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Extra measures are being put in place for ambulance services as the UK heatwave approaches, says Health Secretary Steve Barclay.

More call handlers and extra capacity for the 111 helpline are among the steps planned for Monday and Tuesday.

He urged the public to look out for vulnerable relatives and neighbours.

A national emergency has been declared, and the UK’s first red extreme heat warning issued, with temperatures possibly reaching 41C (106F).

That would be the highest temperature ever recorded in the UK – above the current high of 38.7C in Cambridge in 2019.

Mr Barclay said: “The clear message to the public is to take sensible steps in terms of water, shade and cover. That’s the best way of mitigating against the heat.

“We’re asking people to keep an eye out for their neighbours and those who may be vulnerable.”

The extra support for health services also includes extra ambulance capacity, and freeing up space in hospitals so patients are not stuck in ambulances outside, he said.

NHS leaders have warned there could be greater demand for ambulances – and said patients should not be left outside hospitals in hot weather for more than 30 minutes.

The new health secretary was speaking after an emergency Cobra meeting held by the government on Saturday,

Cabinet Office Minister Kit Malthouse, who chaired it, warned of significant disruption to transport and urged people not to travel unless necessary.

“The heat will affect rails, for example, so the trains have to run slower,” he said, adding: “If they don’t have to travel, this may be a moment to work from home.”

Schools are being given help and guidance to enable them to stay open, Mr Malthouse said.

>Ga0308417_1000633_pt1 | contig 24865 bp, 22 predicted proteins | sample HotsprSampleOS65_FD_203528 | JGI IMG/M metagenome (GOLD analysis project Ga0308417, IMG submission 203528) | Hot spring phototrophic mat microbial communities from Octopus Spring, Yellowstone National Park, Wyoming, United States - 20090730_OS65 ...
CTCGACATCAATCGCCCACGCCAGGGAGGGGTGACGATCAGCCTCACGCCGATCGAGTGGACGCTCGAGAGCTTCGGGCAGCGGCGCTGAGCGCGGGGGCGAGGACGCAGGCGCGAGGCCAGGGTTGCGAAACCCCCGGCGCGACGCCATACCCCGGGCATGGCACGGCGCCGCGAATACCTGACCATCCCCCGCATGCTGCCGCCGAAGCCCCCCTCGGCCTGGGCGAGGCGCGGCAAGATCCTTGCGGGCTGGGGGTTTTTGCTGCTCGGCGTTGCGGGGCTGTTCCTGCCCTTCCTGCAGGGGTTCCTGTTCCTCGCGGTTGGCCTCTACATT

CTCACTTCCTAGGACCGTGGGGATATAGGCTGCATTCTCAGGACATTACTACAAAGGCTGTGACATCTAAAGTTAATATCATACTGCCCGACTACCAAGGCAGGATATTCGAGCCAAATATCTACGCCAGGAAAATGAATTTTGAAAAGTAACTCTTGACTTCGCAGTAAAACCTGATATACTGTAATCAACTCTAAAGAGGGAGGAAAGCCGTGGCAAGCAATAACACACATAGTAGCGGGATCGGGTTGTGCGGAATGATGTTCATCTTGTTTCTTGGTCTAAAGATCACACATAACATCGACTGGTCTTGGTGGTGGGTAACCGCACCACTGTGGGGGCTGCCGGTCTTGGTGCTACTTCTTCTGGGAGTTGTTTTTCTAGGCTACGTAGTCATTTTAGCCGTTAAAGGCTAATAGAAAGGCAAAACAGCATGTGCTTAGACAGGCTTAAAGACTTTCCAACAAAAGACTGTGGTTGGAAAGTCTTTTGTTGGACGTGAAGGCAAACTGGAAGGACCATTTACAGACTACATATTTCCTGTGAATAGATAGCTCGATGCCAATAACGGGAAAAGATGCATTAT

Women rest on a bench and drink water in hot weather in Canary Wharf in London on Friday

Reuters

The UK Health Security Agency (UKHSA) told people to take simple steps to stay safe.

“In these exceptionally high temperatures everybody can be affected,” said Prof Isabel Oliver, its chief scientific officer.

“Last year we didn’t reach temperatures anywhere near the ones that are predicted for next week, [and] we saw over 1,600 excess deaths associated with the period of heatwave. So this is why we are keen that everybody knows what they can do to stay safe.”

The Met Office red warning – the highest level – is for extreme heat and covers an area including London, Manchester and York on Monday and Tuesday.

It is the first time it has been issued since the warning system for heat started last year.

Rail passengers in England and Wales have been warned they should only travel if necessary, and Network Rail said speed restrictions were likely.

Some schools will also close early next week and some hospital appointments will be cancelled.

The rest of England, Wales and southern Scotland will be under an amber warning for extreme heat – while in Europe, deadly wildfires have broken out in Portugal, Spain and southwestern France.

In some parts of the country train tracks are being painted white to deflect the heat

BBC Weather forecaster Susan Powell said the situation was unprecedented.

She said there was an 80% chance the UK would break its current highest temperature record. Temperatures could reach as high as 41C in England on Monday, with 38C quite widely across England and Wales.